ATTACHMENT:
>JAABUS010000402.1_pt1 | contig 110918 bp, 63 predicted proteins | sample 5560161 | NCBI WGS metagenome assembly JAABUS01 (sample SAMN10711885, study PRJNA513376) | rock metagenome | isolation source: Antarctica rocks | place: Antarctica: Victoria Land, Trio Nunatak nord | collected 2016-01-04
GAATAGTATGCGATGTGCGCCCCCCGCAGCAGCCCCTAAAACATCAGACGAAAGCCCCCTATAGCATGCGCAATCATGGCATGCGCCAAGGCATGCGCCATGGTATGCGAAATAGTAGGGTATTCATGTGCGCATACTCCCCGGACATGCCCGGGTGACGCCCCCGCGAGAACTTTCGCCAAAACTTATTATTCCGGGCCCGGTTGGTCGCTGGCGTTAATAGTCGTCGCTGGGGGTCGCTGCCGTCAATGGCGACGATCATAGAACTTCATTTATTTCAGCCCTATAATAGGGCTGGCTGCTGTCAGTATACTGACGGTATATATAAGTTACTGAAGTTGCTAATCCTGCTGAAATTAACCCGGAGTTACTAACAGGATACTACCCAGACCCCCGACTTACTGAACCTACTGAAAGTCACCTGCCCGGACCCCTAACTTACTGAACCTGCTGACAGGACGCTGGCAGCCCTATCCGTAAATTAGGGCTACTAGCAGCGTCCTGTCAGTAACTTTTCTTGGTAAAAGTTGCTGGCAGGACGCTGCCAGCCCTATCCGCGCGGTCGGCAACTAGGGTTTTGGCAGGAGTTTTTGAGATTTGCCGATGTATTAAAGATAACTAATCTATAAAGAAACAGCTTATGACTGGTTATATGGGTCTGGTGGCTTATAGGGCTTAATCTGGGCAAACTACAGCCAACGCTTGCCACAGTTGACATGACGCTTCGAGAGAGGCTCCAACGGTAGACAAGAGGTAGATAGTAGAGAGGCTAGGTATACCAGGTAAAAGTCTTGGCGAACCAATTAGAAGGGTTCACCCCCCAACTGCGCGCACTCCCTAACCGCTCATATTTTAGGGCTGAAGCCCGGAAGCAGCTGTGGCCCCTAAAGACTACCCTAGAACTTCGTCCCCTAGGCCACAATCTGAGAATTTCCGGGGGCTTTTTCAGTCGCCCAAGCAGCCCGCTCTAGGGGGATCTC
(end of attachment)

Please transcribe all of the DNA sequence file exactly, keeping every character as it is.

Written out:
>JAABUS010000402.1_pt1 | contig 110918 bp, 63 predicted proteins | sample 5560161 | NCBI WGS metagenome assembly JAABUS01 (sample SAMN10711885, study PRJNA513376) | rock metagenome | isolation source: Antarctica rocks | place: Antarctica: Victoria Land, Trio Nunatak nord | collected 2016-01-04
GAATAGTATGCGATGTGCGCCCCCCGCAGCAGCCCCTAAAACATCAGACGAAAGCCCCCTATAGCATGCGCAATCATGGCATGCGCCAAGGCATGCGCCATGGTATGCGAAATAGTAGGGTATTCATGTGCGCATACTCCCCGGACATGCCCGGGTGACGCCCCCGCGAGAACTTTCGCCAAAACTTATTATTCCGGGCCCGGTTGGTCGCTGGCGTTAATAGTCGTCGCTGGGGGTCGCTGCCGTCAATGGCGACGATCATAGAACTTCATTTATTTCAGCCCTATAATAGGGCTGGCTGCTGTCAGTATACTGACGGTATATATAAGTTACTGAAGTTGCTAATCCTGCTGAAATTAACCCGGAGTTACTAACAGGATACTACCCAGACCCCCGACTTACTGAACCTACTGAAAGTCACCTGCCCGGACCCCTAACTTACTGAACCTGCTGACAGGACGCTGGCAGCCCTATCCGTAAATTAGGGCTACTAGCAGCGTCCTGTCAGTAACTTTTCTTGGTAAAAGTTGCTGGCAGGACGCTGCCAGCCCTATCCGCGCGGTCGGCAACTAGGGTTTTGGCAGGAGTTTTTGAGATTTGCCGATGTATTAAAGATAACTAATCTATAAAGAAACAGCTTATGACTGGTTATATGGGTCTGGTGGCTTATAGGGCTTAATCTGGGCAAACTACAGCCAACGCTTGCCACAGTTGACATGACGCTTCGAGAGAGGCTCCAACGGTAGACAAGAGGTAGATAGTAGAGAGGCTAGGTATACCAGGTAAAAGTCTTGGCGAACCAATTAGAAGGGTTCACCCCCCAACTGCGCGCACTCCCTAACCGCTCATATTTTAGGGCTGAAGCCCGGAAGCAGCTGTGGCCCCTAAAGACTACCCTAGAACTTCGTCCCCTAGGCCACAATCTGAGAATTTCCGGGGGCTTTTTCAGTCGCCCAAGCAGCCCGCTCTAGGGGGATCTC